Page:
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RECORD RACK

B.a.d. On The Verge

November 16, 1986|CHRIS WILLMAN

"NO. 10 UPPING ST." Big Audio Dynamite. Columbia. Mick Jones and Joe Strummer together again, co-producing an entire album and co-writing a new batch of songs--hmmm, sounds almost like a Clash reunion, doesn't it? Uh, don't get your hopes up, kids. While the estrangement between the two is over, and Strummer has stepped in to help ex-partner Jones' new group on a behind-the-scenes basis, the second album from Big Audio Dynamite sounds in large part just like the first one, which Strummer had nothing to do with. B.A.D. is still Jones' baby all the way, and in the moments when it most resembles the Clash, it resembles the "Sandinista!"-era Clash, when experimentation was paramount over energy.

And that emphasis in B.A.D. isn't bad. Jones continues to explore the potential of making records into cross-cultural, multimedia experiences: He and his crew mix rock and contemporary black street music while writing tellingly and wittily of everything from London race riots to Beverly Hills hitmen. The emphasis on "found sound"--or snippets of sound effects and dialogue, mostly from movies--is highly effective, and one of the album's best tracks features a lengthy bit of original drama acted over music with Matt Dillon in a key role.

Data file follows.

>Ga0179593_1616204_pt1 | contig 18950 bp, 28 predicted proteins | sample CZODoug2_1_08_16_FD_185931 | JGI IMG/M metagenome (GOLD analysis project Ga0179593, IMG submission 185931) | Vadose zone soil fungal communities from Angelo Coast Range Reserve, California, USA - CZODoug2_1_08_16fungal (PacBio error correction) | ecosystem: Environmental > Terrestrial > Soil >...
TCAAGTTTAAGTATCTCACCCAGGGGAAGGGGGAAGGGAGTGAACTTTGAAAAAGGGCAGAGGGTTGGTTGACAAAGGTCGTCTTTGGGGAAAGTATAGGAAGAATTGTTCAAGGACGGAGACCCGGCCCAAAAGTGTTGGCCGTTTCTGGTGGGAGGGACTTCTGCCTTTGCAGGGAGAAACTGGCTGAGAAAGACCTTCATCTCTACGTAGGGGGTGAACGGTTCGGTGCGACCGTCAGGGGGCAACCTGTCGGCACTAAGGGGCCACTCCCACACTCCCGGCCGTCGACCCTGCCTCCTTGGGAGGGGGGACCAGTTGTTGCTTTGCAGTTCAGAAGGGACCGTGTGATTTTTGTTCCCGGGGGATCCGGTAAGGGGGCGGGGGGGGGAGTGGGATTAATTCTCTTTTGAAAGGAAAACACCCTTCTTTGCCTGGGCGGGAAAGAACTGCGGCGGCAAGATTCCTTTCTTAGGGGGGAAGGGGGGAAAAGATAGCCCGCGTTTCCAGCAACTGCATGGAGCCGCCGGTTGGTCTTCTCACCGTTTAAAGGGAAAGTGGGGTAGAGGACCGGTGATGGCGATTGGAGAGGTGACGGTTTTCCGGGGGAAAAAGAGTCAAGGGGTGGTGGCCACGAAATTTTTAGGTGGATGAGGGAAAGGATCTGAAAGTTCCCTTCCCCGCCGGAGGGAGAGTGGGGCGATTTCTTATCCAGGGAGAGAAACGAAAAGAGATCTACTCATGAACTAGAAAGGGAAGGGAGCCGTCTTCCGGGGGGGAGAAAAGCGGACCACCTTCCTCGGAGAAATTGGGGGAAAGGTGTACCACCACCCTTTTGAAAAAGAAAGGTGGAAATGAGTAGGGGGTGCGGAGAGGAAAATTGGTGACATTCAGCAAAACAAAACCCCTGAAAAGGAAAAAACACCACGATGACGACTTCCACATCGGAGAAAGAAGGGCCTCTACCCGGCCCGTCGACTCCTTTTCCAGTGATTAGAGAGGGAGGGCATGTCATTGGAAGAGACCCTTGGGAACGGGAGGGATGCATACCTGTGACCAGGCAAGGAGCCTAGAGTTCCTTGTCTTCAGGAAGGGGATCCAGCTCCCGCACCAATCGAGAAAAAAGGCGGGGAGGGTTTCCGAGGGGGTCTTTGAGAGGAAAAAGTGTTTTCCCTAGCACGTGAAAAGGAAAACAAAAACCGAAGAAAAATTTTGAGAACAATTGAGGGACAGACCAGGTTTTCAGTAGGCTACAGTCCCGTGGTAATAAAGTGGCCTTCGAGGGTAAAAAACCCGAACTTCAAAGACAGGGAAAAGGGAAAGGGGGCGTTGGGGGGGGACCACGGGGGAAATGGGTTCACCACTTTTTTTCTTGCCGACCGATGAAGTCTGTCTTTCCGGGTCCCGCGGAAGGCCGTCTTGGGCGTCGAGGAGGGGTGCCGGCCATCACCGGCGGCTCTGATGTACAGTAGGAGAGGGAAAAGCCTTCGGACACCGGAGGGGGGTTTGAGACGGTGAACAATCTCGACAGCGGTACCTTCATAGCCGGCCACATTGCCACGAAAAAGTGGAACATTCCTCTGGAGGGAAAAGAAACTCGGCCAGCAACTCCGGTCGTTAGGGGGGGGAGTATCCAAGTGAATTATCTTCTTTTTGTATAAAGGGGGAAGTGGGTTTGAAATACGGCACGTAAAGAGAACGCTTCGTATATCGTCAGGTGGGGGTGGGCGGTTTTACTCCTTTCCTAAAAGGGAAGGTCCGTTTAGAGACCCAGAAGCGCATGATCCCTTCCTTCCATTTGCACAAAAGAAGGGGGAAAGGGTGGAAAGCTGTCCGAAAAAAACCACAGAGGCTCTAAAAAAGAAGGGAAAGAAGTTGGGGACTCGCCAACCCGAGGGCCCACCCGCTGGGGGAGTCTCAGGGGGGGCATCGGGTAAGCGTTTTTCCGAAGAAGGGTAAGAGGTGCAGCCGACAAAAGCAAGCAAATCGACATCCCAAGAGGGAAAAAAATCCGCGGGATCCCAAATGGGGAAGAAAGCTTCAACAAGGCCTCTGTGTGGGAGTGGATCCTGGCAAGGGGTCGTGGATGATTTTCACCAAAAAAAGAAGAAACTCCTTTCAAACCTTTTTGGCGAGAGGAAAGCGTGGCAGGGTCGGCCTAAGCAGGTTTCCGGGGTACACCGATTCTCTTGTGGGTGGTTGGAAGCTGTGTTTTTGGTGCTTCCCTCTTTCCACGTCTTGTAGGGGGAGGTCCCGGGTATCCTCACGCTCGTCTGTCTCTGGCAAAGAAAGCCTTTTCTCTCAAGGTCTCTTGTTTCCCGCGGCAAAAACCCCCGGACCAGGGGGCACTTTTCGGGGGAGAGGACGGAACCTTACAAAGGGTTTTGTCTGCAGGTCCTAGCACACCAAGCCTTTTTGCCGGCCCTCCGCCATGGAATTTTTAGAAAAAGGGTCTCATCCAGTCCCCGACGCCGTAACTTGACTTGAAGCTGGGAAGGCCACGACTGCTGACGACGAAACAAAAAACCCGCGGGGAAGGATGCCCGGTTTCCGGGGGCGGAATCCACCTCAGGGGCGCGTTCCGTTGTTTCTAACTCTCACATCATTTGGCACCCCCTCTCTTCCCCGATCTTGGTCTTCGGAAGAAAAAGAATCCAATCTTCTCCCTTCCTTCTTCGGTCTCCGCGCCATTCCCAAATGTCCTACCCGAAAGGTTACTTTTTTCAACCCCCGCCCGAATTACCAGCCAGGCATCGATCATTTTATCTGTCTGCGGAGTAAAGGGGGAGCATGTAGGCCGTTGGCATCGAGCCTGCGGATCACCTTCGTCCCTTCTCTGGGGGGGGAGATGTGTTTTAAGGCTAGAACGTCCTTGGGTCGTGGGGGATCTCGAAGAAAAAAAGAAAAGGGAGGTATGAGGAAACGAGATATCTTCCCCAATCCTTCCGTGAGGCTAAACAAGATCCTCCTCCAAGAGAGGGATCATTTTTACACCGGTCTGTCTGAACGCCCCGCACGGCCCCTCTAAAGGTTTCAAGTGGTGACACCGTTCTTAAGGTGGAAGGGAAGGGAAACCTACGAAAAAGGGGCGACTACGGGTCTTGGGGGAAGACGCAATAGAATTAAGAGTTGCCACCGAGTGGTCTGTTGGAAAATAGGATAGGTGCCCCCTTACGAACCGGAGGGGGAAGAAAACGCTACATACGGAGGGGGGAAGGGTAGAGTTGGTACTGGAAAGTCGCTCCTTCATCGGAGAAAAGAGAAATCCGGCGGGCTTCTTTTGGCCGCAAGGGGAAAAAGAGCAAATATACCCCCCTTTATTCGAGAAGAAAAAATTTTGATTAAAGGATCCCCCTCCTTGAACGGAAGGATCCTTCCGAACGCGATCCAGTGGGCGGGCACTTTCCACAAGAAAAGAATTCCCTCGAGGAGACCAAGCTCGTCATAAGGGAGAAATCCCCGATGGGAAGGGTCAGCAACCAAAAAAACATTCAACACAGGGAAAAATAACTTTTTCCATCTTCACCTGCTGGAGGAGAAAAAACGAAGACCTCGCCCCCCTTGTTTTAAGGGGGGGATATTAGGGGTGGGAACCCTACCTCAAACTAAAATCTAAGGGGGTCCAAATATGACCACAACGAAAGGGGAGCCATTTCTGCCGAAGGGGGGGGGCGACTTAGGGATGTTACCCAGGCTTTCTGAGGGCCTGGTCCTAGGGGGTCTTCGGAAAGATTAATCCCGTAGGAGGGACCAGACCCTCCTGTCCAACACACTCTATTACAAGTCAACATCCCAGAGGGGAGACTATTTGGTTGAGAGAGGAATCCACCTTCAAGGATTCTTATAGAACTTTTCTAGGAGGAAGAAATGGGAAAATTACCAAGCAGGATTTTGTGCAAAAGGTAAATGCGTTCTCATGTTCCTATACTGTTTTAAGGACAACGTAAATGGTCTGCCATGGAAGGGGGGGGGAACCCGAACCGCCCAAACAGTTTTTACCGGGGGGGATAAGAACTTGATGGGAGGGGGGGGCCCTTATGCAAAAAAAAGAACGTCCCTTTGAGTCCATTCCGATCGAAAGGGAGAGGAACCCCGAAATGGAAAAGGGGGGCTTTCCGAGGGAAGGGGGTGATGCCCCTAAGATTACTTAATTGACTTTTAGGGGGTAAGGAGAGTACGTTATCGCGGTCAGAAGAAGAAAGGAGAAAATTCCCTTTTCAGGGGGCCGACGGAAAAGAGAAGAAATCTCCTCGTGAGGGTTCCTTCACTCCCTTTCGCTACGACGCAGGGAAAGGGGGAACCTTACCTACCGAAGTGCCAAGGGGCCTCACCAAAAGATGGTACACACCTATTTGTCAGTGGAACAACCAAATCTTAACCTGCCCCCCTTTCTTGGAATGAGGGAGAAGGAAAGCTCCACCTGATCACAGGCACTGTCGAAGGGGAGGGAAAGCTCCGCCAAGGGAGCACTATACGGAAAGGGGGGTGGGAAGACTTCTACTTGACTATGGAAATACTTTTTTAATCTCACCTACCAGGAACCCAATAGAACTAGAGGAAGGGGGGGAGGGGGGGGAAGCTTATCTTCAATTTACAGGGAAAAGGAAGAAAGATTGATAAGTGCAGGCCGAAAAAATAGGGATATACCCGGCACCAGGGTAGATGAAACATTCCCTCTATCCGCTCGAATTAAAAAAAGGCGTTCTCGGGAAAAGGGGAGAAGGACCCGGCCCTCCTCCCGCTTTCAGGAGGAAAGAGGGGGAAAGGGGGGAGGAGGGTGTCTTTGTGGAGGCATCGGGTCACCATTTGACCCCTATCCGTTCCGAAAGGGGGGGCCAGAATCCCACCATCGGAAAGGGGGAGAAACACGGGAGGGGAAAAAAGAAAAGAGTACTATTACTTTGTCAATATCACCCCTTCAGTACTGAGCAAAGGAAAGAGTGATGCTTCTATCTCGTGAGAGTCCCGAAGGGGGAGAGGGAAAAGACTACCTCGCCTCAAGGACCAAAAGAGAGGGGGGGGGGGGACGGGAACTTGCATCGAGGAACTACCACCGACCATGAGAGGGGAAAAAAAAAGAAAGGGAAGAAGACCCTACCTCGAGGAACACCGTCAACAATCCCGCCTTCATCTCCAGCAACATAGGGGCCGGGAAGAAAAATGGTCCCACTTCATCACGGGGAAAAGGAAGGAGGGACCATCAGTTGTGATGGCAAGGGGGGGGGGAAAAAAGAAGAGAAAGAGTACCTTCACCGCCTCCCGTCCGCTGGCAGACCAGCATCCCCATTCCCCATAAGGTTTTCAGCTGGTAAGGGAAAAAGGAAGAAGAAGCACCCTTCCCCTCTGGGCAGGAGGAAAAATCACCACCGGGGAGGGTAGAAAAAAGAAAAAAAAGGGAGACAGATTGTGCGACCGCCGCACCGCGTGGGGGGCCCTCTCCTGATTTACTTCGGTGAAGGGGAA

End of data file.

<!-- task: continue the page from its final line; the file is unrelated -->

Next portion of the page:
Less successful is the band's continued reliance on electronic dance percussion, which--though of obvious relevance ideologically--musically seems to be more of a constricting force than the liberating one promised in "C'mon Every Beatbox." As on last year's debut, B.A.D. seems an experiment just on the verge of working, if only the group's sense of adventure included breaking through its self-imposed rhythmic restrictions.

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